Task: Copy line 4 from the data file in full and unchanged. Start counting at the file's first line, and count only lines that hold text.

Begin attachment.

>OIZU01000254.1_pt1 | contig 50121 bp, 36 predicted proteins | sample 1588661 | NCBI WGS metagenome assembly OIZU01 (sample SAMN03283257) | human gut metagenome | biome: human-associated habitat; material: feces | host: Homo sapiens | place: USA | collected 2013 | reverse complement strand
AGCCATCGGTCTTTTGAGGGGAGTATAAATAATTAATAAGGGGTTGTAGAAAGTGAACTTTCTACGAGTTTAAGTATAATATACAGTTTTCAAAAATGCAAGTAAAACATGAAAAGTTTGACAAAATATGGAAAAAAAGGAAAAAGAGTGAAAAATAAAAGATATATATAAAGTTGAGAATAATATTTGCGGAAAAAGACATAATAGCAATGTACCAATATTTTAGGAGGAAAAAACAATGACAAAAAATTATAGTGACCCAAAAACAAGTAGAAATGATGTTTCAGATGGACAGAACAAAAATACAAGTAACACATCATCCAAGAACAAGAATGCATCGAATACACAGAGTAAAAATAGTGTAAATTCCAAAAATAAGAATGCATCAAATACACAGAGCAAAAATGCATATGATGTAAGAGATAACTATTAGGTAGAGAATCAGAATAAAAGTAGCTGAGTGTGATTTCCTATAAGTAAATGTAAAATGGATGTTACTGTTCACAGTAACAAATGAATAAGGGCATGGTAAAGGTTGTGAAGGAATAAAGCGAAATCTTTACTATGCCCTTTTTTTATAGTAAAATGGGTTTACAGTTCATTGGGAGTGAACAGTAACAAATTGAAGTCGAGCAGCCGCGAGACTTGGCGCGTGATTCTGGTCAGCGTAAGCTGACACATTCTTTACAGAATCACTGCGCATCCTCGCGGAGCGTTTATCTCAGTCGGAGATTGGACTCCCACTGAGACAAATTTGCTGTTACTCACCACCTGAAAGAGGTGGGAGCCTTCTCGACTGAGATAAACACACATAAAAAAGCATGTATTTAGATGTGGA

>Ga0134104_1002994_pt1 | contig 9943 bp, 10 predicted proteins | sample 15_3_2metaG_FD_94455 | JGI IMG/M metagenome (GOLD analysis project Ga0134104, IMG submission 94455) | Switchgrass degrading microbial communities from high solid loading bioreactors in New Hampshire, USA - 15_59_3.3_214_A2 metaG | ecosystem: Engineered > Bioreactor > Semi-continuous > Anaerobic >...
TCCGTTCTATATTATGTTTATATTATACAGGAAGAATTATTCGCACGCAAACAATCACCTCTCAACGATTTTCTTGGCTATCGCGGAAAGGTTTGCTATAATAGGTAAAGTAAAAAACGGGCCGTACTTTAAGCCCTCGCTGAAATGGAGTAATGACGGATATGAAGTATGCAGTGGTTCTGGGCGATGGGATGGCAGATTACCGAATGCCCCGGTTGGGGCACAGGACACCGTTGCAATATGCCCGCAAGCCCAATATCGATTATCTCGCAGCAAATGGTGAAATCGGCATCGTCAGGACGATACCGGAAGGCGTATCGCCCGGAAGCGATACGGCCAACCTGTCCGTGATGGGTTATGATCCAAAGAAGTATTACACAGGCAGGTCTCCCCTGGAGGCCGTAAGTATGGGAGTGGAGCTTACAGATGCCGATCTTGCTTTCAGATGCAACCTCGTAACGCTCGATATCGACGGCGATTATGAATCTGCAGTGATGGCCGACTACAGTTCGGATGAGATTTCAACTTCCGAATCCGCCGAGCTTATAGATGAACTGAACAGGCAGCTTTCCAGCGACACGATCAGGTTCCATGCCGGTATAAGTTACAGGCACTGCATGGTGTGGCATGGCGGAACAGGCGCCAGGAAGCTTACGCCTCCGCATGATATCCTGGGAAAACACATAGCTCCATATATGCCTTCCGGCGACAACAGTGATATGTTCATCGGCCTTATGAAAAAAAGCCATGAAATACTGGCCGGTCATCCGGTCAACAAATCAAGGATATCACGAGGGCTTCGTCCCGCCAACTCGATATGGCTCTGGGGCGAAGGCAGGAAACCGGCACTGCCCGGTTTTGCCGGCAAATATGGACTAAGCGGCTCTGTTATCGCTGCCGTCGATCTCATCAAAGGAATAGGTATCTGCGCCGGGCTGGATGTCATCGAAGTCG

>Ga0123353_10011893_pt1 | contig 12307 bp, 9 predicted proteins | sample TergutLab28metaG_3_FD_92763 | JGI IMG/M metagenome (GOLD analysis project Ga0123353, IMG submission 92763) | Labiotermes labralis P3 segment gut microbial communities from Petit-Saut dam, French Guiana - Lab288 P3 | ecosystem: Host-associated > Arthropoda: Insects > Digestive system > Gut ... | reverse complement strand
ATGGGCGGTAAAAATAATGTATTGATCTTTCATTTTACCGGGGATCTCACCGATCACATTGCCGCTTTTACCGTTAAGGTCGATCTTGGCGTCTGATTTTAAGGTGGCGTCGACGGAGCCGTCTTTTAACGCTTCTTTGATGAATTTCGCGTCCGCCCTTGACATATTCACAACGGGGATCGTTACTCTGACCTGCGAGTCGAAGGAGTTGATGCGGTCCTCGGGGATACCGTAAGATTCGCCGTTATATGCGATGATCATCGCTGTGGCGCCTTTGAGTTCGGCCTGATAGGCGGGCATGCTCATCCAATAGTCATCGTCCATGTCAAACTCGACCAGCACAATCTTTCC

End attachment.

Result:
TCCGTTCTATATTATGTTTATATTATACAGGAAGAATTATTCGCACGCAAACAATCACCTCTCAACGATTTTCTTGGCTATCGCGGAAAGGTTTGCTATAATAGGTAAAGTAAAAAACGGGCCGTACTTTAAGCCCTCGCTGAAATGGAGTAATGACGGATATGAAGTATGCAGTGGTTCTGGGCGATGGGATGGCAGATTACCGAATGCCCCGGTTGGGGCACAGGACACCGTTGCAATATGCCCGCAAGCCCAATATCGATTATCTCGCAGCAAATGGTGAAATCGGCATCGTCAGGACGATACCGGAAGGCGTATCGCCCGGAAGCGATACGGCCAACCTGTCCGTGATGGGTTATGATCCAAAGAAGTATTACACAGGCAGGTCTCCCCTGGAGGCCGTAAGTATGGGAGTGGAGCTTACAGATGCCGATCTTGCTTTCAGATGCAACCTCGTAACGCTCGATATCGACGGCGATTATGAATCTGCAGTGATGGCCGACTACAGTTCGGATGAGATTTCAACTTCCGAATCCGCCGAGCTTATAGATGAACTGAACAGGCAGCTTTCCAGCGACACGATCAGGTTCCATGCCGGTATAAGTTACAGGCACTGCATGGTGTGGCATGGCGGAACAGGCGCCAGGAAGCTTACGCCTCCGCATGATATCCTGGGAAAACACATAGCTCCATATATGCCTTCCGGCGACAACAGTGATATGTTCATCGGCCTTATGAAAAAAAGCCATGAAATACTGGCCGGTCATCCGGTCAACAAATCAAGGATATCACGAGGGCTTCGTCCCGCCAACTCGATATGGCTCTGGGGCGAAGGCAGGAAACCGGCACTGCCCGGTTTTGCCGGCAAATATGGACTAAGCGGCTCTGTTATCGCTGCCGTCGATCTCATCAAAGGAATAGGTATCTGCGCCGGGCTGGATGTCATCGAAGTCG